The Liberia National Red Cross (LNRCS) has graduated 198 women, mostly from the slum community of West Point under a program called Women Training and Integration (WIN) Project.
The program, according to Red Cross has been helping mainly single mothers since 2009, with more than 1,202 beneficiaries from six slum communities in Montserrado County having graduated since the program was borne.
The latest WIN beneficiaries were trained in different areas including food nutrition, catering, tailoring and cosmetology, among others. In a keynote address at the graduation ceremony on Friday, 30 March a the Centennial Pavilion on Ashmum Street, Vice President Jewel Howard – Taylor observed that sadly, the families of today’s Liberia are made up of mostly single family heads of households which are females which may not have many role models.
But she told the graduates that every opportunity given to “each of us” is just [an] opportunity, saying what you do with it, how you utilize it for your own benefit will be your story and the story you will tell your children.
She admonished the graduates to exhibit good manners while running their businesses or working for others in restaurants or beauty saloon as a way of attracting customers and maintaining them.
She notes that it is the attitude of the gratefulness that will enable them to be a success story, saying if you have the right attitude; it speaks to who you are, your behavior, approach and manners which will open doors that one may not imagine.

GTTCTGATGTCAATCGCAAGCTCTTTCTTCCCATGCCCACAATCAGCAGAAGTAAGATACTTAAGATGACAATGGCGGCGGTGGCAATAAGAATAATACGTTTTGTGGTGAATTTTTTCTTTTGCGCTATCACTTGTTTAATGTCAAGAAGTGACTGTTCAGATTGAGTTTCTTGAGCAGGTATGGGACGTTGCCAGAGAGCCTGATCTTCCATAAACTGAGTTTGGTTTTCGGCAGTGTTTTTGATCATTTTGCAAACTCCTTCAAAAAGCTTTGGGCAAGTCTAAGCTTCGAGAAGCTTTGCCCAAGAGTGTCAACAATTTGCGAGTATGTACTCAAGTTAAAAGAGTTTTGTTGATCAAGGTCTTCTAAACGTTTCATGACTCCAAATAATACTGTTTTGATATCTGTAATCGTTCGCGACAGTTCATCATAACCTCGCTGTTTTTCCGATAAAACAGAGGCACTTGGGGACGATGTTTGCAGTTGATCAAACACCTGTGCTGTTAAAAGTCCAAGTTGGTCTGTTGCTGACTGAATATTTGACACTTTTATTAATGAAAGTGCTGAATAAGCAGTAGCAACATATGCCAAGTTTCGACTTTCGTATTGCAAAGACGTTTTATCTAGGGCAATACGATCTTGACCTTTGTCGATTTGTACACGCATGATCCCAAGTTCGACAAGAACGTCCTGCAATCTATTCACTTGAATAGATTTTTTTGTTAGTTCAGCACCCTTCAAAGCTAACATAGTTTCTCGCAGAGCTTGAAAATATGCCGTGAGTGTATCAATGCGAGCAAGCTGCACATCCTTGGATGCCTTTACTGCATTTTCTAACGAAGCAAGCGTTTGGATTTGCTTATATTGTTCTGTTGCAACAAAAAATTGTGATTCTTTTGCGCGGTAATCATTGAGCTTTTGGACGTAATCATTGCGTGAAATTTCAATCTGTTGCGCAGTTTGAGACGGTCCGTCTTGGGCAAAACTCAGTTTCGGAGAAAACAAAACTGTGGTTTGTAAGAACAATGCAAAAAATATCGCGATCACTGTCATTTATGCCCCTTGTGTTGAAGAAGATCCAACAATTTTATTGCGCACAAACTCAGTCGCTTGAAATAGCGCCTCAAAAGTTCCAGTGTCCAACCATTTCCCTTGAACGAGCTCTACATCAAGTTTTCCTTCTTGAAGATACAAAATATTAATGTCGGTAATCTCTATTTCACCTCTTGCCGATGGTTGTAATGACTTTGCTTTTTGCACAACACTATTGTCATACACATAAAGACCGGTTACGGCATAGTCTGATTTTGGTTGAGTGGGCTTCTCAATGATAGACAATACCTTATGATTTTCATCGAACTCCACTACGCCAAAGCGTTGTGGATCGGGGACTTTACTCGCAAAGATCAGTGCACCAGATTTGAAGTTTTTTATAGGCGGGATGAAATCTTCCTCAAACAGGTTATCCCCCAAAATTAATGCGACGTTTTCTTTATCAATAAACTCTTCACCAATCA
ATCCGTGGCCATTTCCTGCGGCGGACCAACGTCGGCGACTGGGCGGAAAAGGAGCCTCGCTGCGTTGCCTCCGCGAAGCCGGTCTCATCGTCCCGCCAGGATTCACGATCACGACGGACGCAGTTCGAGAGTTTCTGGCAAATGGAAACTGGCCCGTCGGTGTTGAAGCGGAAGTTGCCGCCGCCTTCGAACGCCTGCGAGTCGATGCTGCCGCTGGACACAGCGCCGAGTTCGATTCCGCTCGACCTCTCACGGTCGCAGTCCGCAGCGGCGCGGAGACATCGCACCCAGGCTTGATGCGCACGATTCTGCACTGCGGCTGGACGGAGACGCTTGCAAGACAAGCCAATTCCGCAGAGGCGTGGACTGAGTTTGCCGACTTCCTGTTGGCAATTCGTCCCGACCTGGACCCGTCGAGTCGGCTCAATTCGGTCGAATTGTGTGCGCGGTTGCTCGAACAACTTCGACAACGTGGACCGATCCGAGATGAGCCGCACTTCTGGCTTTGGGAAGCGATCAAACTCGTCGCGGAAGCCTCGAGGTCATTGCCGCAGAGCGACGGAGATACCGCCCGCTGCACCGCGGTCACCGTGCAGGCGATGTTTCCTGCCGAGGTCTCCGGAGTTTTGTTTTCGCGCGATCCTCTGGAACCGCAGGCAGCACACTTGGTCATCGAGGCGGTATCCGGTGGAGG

She told the graduates that there is nothing sweeter than when you make your own money, adding that no man will tell them anything when they start to make their own money.
Also speaking at the program, LNRCS president Mr. Jerome Clark expressed hope that the graduates and their family members would take the inspiring message delivered by Vice President Taylor home and make it a part of their daily lives.
He expressed gratitude to partners for the support given the Red Cross to help women and young girls who were once abused, vulnerable and stigmatized.
Mr. Clark told the beneficiaries to be an example in the communities they live in like some of their colleagues who said they have become managers of their own businesses and got others working with them.
“Be an example in the communities you live [in] like your sisters you saw here. There’s no magic in being what they are today. Perhaps some of you can even go further and be better off than what they are,” Mr. Clark admonished the graduates.
By Winston W. Parley